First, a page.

Our existence on earth is the time of the initiation into life: it is life, but one that leads you towards a fuller life, the initiation of the fuller one; a life which finds fulfilment only in God. We are imperfect from the very beginning, and we remain imperfect up to the end. In the fulfilment of God’s promise, the relationship is inverted: the space of God, which Jesus prepares for us with the utmost care, is superior to the time of our mortal life. Hence: old age brings the hope of this fulfilment closer. Old age, by now, definitively knows the meaning of time and the limitations of the place in which we live our initiation. This is why old age is wise: this is why the elderly are wise. This is why it is credible when it invites us to rejoice in the passing of time. It is not a threat; it is a promise. Old age is noble; it does not need to beautify itself to show its nobility. Perhaps the disguise comes when nobility is lacking. Old age is credible when it invites one to rejoice in the passing of time: but time passes… Yes, but this is not a threat; it is a promise. The old age that rediscovers the depth of the gaze of faith is not conservative by nature, as they say! God’s world is an infinite space, in which the passage of time no longer carries any weight. And it was precisely at the Last Supper that Jesus projected himself towards this goal, when he said to his disciples: “I tell you I shall not drink again of this fruit of the vine until that day when I drink it new with you in my Father’s kingdom” (Mt 26:29). He went beyond. In our preaching, Paradise is often rightly full of beatitude, of light, of love. Perhaps it lacks a little life. Jesus, in the parables, spoke of the kingdom of God by putting more life into it. Are we no longer capable of this? The life that continues…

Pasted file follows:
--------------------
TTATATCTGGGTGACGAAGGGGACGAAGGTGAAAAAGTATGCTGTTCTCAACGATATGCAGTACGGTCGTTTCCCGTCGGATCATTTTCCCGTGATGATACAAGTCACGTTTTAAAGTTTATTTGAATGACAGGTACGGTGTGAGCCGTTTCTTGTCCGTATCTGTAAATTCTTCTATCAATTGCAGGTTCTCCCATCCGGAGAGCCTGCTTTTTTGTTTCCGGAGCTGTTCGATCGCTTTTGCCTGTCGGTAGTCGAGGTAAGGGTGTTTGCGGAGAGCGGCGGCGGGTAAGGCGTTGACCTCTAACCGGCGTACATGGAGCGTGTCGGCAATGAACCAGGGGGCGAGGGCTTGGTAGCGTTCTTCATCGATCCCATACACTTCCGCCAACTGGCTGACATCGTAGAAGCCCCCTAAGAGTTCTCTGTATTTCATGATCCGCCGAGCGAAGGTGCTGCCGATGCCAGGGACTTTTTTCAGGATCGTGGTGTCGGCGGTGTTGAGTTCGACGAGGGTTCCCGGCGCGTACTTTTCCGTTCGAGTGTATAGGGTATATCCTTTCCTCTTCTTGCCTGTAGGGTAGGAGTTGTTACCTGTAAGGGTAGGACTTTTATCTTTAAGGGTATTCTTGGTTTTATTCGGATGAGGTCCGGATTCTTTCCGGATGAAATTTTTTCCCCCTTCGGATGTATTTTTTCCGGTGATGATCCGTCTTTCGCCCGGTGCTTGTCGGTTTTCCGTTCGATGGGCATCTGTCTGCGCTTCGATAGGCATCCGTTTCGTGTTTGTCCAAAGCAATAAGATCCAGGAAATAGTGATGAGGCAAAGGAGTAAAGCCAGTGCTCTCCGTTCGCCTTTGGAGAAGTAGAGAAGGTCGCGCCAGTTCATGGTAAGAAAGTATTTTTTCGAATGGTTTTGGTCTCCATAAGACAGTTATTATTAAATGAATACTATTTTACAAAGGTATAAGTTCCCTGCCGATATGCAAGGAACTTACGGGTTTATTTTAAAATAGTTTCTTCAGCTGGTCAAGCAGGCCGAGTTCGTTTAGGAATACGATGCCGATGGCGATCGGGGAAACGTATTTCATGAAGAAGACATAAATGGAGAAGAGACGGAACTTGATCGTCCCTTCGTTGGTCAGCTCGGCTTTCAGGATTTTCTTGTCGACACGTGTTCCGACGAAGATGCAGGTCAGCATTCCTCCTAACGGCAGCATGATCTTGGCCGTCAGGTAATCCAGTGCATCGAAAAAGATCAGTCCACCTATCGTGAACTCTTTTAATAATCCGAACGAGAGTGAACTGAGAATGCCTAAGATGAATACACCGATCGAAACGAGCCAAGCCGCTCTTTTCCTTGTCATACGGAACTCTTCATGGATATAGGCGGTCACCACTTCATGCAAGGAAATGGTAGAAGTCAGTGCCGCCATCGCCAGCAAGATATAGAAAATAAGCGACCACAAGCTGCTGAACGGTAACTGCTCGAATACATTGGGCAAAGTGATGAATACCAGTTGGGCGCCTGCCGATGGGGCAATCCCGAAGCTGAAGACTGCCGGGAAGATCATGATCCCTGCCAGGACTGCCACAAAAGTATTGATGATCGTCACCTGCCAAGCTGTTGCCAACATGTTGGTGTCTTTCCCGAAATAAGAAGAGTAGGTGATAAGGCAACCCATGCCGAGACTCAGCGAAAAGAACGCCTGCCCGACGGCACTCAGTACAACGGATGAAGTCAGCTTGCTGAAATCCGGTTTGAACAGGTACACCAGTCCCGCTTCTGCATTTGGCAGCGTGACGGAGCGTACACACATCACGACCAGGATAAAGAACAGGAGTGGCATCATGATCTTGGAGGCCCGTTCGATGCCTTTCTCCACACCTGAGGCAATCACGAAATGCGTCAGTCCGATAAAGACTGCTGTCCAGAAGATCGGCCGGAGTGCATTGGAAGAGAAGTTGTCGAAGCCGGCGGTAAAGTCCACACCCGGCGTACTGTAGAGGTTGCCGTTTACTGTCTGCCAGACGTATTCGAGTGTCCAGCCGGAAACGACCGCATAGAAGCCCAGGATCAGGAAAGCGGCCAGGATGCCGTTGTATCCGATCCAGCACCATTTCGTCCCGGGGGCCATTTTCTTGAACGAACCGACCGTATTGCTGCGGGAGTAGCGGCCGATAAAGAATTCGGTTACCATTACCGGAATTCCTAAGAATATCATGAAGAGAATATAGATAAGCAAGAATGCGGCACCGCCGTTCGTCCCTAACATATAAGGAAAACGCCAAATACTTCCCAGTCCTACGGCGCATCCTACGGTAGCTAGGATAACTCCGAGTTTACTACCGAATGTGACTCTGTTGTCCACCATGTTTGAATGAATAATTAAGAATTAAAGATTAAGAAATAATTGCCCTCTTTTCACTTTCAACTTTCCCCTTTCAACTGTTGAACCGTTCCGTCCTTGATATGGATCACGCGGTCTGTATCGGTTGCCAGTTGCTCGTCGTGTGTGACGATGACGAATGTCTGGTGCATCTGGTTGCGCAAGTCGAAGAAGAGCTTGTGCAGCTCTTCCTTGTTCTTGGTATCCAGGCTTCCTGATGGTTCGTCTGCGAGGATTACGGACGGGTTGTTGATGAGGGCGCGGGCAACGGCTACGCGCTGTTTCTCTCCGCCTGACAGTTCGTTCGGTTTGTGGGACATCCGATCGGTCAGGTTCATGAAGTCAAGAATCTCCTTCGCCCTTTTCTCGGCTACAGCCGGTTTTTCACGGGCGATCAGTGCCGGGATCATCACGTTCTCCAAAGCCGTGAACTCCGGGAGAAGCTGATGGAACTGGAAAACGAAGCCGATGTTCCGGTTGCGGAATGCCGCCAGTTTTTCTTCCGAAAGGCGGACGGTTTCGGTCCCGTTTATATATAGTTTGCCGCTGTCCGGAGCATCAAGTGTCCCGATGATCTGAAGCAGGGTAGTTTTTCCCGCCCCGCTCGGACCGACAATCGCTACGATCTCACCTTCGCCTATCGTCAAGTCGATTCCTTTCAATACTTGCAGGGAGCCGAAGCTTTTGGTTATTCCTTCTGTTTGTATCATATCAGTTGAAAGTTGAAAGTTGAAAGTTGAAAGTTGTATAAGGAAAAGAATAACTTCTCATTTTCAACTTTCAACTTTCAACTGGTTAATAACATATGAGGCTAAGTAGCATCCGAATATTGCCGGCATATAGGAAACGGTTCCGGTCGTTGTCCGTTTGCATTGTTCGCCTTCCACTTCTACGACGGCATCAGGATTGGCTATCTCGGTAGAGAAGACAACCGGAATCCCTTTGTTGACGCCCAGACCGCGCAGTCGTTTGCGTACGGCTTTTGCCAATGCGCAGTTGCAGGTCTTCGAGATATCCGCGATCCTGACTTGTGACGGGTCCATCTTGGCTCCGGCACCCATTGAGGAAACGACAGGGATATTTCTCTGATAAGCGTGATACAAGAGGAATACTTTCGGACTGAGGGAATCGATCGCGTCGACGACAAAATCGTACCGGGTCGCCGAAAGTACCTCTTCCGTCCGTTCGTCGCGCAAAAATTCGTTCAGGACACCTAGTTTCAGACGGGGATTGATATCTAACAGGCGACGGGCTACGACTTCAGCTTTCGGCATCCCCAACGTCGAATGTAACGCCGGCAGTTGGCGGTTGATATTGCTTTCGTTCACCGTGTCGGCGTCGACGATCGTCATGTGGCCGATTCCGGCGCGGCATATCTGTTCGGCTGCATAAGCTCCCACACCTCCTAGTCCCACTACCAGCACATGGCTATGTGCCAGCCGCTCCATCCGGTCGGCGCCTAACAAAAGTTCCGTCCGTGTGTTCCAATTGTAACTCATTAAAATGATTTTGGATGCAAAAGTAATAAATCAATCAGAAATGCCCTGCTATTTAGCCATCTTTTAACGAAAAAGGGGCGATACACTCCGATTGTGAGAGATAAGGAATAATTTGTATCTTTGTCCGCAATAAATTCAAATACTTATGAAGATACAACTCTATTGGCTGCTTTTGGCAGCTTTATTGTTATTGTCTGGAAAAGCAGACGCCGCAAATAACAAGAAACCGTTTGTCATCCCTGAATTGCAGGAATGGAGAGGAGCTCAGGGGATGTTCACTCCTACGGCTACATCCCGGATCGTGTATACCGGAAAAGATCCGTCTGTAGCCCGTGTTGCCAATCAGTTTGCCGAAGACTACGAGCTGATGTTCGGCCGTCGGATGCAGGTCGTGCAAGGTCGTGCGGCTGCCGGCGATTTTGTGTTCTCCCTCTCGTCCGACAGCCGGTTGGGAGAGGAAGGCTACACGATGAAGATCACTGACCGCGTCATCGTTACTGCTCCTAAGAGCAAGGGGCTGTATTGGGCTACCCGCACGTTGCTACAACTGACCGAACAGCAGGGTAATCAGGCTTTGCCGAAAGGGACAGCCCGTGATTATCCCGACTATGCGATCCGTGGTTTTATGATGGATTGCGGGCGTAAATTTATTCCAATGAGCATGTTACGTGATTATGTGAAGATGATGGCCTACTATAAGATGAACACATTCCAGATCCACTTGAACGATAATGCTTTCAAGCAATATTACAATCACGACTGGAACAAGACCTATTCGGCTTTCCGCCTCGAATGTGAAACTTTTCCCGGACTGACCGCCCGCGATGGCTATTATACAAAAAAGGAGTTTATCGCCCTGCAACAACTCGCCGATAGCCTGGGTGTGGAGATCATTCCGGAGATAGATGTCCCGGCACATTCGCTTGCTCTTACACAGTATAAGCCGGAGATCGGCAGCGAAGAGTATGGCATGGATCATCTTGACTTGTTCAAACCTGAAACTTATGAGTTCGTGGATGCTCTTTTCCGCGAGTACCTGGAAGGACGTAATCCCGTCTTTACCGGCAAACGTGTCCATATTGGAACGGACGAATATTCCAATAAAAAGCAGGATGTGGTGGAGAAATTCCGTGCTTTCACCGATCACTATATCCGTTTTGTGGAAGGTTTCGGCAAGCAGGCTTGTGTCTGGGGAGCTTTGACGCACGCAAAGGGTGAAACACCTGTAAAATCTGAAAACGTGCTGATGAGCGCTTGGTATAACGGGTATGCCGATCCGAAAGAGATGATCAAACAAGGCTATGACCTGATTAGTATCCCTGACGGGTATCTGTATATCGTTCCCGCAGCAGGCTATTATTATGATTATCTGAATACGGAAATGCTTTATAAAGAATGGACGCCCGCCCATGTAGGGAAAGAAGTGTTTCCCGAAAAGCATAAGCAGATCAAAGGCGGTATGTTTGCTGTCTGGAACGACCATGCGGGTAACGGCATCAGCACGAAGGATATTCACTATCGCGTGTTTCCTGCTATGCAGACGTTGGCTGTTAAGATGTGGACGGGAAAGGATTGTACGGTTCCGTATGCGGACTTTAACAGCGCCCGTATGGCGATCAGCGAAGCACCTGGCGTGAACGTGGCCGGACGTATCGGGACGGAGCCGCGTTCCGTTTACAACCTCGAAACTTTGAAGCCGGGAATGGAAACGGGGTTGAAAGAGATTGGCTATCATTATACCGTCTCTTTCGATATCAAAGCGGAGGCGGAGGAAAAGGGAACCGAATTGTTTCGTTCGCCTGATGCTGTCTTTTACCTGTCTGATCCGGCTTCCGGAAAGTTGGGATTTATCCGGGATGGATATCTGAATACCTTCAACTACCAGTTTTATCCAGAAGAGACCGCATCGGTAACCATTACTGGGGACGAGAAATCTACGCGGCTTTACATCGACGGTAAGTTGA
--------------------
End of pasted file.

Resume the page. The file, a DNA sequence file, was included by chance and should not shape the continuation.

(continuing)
Dear brothers and sisters, old age, lived in the expectation of the Lord, can become the fulfilled “apologia” of faith, which gives account, to everyone, of our hope for all (cf. 1 Pt 3:15). Because old age renders Jesus’ promise transparent, projecting towards the Holy City of which the Book of Revelation speaks (chapters 21-22). Old age is the phase in life best suited to spreading the joyful news that life is the initiation to a definitive fulfilment. The elderly are a promise, a witness of promise. And the best is yet to come. The best is yet to come: it is like the message of elderly believers, the best is yet to come. May God grant us all an old age capable of this! Thank you.
After greeting the various groups present, the Holy Father invited the faithful to pray for migrants, for the people of Ukraine and for victims of the recent tragedy in Cuba:
A thought also for the people of Ukraine, who continue to suffer this cruel war. And let us also pray for the migrants continuously arriving.
I would like to express my closeness in a special way to those affected by the tragedy caused by the explosions and fire at the oil depot in Matanzas, in Cuba. Let us ask our Mother, Queen of Heaven, to watch over the victims of this tragedy and their families. And that she intercede for all of us before the Lord, so that we may know how to witness to the faith and hope in the “life of the future world”. May God bless you. Thank you very much.
I greet the English-speaking pilgrims and visitors taking part in today’s Audience. Upon you and your families, I invoke the joy and peace of our Lord Jesus Christ. God bless you!
Lastly, as usual, my thoughts turn to the elderly, to the sick, to young people and to newlyweds. May the liturgical feast of Saint Lawrence, deacon and martyr of the Church of Rome, elicit in each person the desire to witness to the Gospel, always being available to the poor and those who are struggling.
Upon everyone, my blessing.